Thanks for posting your experiences! We're planning on implementing the system, just more slowly but putting down a few layers of hay mulching first to really jumpstart the soil since hay breaks down more quickly. We have our first batch of wood chips ready to go, so I'm excited to see it worked so well for you!

fluffynest said...

I'm happy to come across this post. My husband and I watched Back To Eden a few months ago - we loved the film and we loved the concept. I just don't know how it will work for us and am debating what to do (I have my thoughts lined up for a blog post actually). We live in a very hot climate, have numerous pests, and heavy clay soil. We did buy a tiller that we plan to use and are going to go with raised beds for our kitchen garden. (This is Jenny from Black Fox Homestead btw; for some reason I'm not able to post using my wordpress.org I.D. :) )

Becky said...

I've always been told that fresh tree mulch would kill a garden. It's very interesting that you seemed to have the opposite happen to you.
I love that the original instructions say to let the winter temps. and snow create your garden. In North Carolina, we rarely get much snow, and last year we had none - at least in my part, so I hope the snow isn't essential.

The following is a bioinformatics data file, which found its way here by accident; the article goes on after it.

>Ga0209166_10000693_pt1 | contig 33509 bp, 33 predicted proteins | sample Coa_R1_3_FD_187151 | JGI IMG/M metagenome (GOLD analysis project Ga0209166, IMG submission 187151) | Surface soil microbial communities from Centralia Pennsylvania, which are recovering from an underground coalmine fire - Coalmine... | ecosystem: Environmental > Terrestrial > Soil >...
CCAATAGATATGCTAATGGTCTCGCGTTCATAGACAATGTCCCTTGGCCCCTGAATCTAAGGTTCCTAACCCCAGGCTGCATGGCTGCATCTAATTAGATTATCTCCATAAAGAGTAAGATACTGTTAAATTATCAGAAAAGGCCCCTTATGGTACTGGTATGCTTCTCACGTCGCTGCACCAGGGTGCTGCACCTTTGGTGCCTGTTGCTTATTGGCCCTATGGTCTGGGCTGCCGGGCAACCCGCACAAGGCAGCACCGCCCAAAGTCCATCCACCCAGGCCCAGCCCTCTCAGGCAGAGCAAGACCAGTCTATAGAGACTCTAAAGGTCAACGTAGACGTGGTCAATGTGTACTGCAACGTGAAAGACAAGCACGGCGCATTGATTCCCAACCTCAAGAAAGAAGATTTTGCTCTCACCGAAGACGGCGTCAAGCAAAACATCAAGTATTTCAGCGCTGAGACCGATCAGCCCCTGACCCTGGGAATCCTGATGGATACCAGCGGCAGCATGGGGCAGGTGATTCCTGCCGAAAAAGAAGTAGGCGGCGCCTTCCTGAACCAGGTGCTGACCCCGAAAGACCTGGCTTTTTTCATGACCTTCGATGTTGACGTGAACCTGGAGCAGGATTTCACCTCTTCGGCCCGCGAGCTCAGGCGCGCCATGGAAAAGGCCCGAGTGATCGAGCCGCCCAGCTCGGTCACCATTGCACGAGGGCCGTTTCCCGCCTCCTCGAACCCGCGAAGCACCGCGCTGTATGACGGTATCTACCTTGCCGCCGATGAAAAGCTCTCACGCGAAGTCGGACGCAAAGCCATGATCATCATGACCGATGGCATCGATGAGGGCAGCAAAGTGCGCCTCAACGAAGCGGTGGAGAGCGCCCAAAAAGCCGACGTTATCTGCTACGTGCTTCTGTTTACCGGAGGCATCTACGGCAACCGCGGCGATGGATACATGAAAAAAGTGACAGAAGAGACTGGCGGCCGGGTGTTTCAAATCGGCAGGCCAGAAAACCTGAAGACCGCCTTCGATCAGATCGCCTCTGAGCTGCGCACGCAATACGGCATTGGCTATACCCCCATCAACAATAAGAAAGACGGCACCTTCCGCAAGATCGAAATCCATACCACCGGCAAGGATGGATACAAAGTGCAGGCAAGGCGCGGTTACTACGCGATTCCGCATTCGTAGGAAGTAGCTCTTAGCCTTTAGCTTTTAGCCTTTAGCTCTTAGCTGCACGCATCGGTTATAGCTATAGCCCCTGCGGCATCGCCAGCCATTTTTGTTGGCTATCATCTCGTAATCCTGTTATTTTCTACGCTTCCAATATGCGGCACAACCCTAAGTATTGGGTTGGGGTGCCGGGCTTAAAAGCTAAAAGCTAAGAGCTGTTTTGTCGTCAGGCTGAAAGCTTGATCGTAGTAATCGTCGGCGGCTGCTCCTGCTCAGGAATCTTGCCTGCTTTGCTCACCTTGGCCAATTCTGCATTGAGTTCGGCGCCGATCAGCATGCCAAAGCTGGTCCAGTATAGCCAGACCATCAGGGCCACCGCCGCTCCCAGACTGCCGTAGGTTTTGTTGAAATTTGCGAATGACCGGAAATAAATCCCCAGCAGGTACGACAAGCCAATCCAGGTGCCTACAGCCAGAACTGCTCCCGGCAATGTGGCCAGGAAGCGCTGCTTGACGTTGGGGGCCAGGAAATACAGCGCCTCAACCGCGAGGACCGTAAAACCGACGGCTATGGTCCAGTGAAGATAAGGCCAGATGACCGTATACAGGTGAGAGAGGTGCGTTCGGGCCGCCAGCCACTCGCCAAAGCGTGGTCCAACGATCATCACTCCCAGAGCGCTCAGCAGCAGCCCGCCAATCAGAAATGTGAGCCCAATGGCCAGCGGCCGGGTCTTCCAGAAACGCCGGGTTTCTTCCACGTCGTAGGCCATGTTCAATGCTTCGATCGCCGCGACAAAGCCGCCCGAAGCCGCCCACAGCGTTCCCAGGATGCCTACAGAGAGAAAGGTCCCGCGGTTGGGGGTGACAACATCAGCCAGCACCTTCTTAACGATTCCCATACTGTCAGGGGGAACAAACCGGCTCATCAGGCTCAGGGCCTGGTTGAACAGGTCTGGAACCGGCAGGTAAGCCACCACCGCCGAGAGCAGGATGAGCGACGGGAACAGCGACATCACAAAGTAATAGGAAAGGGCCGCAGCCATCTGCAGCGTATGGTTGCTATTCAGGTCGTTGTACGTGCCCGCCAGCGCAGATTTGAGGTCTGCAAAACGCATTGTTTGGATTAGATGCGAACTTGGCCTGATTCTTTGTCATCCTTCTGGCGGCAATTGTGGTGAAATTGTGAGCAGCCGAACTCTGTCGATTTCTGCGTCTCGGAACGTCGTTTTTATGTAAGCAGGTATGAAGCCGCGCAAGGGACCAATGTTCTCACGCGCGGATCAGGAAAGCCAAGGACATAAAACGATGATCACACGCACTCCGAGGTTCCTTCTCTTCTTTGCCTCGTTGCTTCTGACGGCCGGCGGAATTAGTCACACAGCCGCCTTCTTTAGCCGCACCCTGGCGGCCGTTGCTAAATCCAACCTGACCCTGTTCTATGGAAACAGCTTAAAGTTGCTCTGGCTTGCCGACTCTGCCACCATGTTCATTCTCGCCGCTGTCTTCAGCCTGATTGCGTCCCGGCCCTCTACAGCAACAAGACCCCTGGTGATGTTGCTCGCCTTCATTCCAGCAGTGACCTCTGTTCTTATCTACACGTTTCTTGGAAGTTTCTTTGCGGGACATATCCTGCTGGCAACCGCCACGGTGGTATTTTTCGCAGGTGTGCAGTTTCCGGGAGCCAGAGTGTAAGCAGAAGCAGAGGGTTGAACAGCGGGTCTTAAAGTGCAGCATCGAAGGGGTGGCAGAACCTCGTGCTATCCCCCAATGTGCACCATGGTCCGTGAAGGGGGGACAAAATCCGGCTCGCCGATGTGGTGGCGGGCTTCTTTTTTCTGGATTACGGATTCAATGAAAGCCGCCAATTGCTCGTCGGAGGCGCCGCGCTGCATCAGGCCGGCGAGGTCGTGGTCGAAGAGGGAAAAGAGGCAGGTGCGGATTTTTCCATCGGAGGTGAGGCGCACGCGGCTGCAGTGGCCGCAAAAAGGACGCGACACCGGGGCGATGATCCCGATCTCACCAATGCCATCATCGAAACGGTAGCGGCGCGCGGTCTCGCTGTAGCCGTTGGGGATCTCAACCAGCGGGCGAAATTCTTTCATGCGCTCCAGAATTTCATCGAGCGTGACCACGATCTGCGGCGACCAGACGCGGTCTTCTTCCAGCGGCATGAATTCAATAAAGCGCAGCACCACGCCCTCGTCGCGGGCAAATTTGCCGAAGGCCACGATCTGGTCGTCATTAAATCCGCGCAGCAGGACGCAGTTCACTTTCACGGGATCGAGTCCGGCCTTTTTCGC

Jill @ The Prairie Homestead said...

I LOVED this post and it answered a ton of my questions about the Back to Eden method. And, I chose as my pick in this week's Barn Hop! It'll be featured in tomorrow's post. Great job! ;)

Tyson Faulkner said...

Thanks for posting your results with Paul's farming method. We started our first garden 2 weeks ago so we're excited to see what happens =)

Gabe Miller said...

Noticing a few posts saying you tilled the soil first. Wasn't there an emphasis in the film about NOT tilling the soil?

Petticoats and Pinafores said...

Hi Gabe, Yes it did say not to till, however I did se the film till the spring and I had no choice if I wanted to grow this year. The only other option I had was to give up an entire years worth of planting and I just couldn't do that. Now that the mulch is down, I won't have to till again. The last section of gardn that I nevr got to plant this year, will not be tilled, but coverd with paper and mulch and lt sit through the winter. I'm excited to see if that alone will reduce the weeds or if they will pop up regardless. Thanks for stopping by.

Kirsten McCulloch said...